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A GLASS OF WHISKEY

    “I mind the man that gave me my first glass of whiskey,” said Johnny
Mullen, the tailor. “I hadn’t a red nose then, or eleven half-starved
children. I was a cub down at Omagh, doing my first tailoring ; and it was
my own uncle, God forgive him! I wish I was a cub again. I’d never get
married. I’m not a man to have a houseful of children. I’m too much of a
scoundrel.”

    “Hold up off the counter, Johnny, dear,” said Mrs. Mulvany, “if you
don’t want to break every tumbler I have in the house.”

    “Come over here, Johnny, and sit down on the form between me and
Williamson,” said pensioner Higgins against the wall, “and tell us about
the night you and Peter Hogan drank the half-gallon.”

    “I’m a bad villain of a man,” said Johnny, sitting down. “I might
have come to something, and I turned out bad. There was a good man
lost in me, and I turned out bad.”

    “Ah, no, you did not, Johnny,” said Mrs. Williamson’s husband.
“You’re a brave enough man as it is.”

    “I tell you I’m not, Williamson, and I ought to know better than you.
I tell you I’m not.”

    “I tell you you are, Johnny. There’s worse people than you.”

    “Williamson, Williamson, you know nothing about it. Damn all you
know about it. I turned out a bad man.”

    “That’ll do now, Johnny, that’ll do. I was always your friend, and
there wasn’t often high words between us, and you can afford to talk me
down. But it is not everyone would do it. It is not everyone would
venture. All right now, Johnny, all right.”

    “Ay, but it’s me has been the bad scoundrel of a man entirely. This
uncle of mine wasn’t a drop’s blood to me. He was my uncle by marriage,
and he didn’t know anything better. ‘Here, Johnny, my son,’ says he,

128                              THE SAVOY

‘you’re a smart, cliver cub, and the makings of a good tailor. Drink it up,’
says he, ‘for it’ll make a man of you.’ Ay, boys dear, and so it did. It
did make the quare man of me, the quare bad baste of a man.”

    Williamson was holding his tongue, but he was listening, and this
provocation was nearly too much for him.

    “I seen the time, Johnny,” he said, “people wouldn’t crow me down.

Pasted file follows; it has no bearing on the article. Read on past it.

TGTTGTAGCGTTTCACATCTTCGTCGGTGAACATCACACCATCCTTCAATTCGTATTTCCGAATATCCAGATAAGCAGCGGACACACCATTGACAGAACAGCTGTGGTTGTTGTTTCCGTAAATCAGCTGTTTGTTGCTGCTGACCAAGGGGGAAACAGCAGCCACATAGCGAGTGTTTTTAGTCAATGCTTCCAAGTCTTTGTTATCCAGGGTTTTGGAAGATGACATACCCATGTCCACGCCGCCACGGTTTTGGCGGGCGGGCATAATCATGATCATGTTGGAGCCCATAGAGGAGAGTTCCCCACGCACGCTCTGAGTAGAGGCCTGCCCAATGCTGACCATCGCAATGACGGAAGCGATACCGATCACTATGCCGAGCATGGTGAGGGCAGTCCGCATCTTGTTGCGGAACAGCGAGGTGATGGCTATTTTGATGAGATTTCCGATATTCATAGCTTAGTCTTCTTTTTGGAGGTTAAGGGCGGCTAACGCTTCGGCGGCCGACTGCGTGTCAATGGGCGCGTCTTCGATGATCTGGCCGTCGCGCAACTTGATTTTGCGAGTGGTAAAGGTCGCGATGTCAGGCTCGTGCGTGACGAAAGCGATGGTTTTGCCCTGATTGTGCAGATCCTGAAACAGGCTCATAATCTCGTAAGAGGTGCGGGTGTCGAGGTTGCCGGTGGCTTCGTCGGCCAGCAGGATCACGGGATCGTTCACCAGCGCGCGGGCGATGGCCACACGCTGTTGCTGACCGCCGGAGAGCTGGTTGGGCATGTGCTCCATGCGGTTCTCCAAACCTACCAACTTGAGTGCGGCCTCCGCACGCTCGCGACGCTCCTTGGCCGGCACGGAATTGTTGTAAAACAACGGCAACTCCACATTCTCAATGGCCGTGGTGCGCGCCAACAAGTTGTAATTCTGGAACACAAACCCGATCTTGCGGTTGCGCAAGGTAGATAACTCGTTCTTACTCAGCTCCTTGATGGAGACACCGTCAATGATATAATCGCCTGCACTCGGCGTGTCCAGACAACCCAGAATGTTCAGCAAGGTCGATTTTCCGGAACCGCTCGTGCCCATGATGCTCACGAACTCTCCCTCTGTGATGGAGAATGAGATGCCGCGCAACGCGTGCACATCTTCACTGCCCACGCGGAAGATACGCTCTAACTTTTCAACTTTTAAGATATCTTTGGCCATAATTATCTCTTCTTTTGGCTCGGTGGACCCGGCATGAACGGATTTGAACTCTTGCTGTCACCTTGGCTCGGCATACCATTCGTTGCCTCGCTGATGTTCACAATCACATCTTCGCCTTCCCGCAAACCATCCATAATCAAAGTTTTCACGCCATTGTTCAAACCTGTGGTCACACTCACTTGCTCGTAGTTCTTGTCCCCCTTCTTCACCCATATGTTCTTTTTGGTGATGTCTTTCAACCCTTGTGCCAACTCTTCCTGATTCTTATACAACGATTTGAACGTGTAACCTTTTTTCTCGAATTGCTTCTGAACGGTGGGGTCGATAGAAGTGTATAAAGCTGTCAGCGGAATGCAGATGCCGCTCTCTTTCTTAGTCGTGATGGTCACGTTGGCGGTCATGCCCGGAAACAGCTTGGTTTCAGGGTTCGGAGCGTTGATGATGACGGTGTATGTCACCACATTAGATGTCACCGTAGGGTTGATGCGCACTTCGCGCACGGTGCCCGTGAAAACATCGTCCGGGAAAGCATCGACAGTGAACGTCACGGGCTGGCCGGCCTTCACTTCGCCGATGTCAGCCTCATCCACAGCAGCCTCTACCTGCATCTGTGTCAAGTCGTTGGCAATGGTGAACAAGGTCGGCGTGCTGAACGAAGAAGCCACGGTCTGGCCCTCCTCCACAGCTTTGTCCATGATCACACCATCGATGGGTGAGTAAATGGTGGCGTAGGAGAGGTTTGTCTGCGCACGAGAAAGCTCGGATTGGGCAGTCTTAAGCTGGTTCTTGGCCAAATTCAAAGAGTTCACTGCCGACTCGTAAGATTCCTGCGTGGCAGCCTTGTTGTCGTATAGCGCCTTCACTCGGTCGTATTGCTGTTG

I seen the time”—and he went on with his eyes shut, and as if talking
to himself—”Ay, that was the fist could break noses”; and he held it up.
“That was once upon a time. There was the fist could break noses. Even
yet, maybe, Johnny, even yet. Ay, there’s the fist could break noses. There’s
the fist could break noses.”

    “It made the quare man of me,” says Johnny; “the quare bad baste
of a man.”

    “Whist, Johnny, whist!” put in Higgins, who was always for peace.
“Don’t go on like that, man. Don’t provocate him, for you’re not his
match, anyway.”

    “I never seen the day I was afeard of a boy like Williamson,” said
Johnny.

    “Was I ever threacherous to you yet, Johnny? ” said Williamson.
“No, Johnny, never. Never, Johnny, never. But I never was afeard of
you, either, and I amn’t now. But was I ever threacherous to you yet?”

    “Oh! look at this for rascality!” said Mrs. Mulvany. “They’ll murder
one another yet, the villains, that could not have the decency to go and fight
outside. They’ll ruin my house. Archy Higgins, put up them tumblers at
once, unless you want every vessel in my house to be broken into bits and
the place disgraced for ever with such blackguardly conduct, for you’re worse
than them. It’s a shame for you, a man of your time of life.”

    “Oh! Mrs. Mulvany, dear, sure it’s not my fault. Sure I’m doing
nothing but trying to sinder them, and they won’t let go one another’s necks.”

    “Come here, child, and run for the police,” said Mrs. Mulvany, “to
get this drunken crew out of my house. However they managed to crowd
in, all three of them, at once. It’s bad enough, goodness knows, to have

                      A GLASS OF WHISKEY                                     129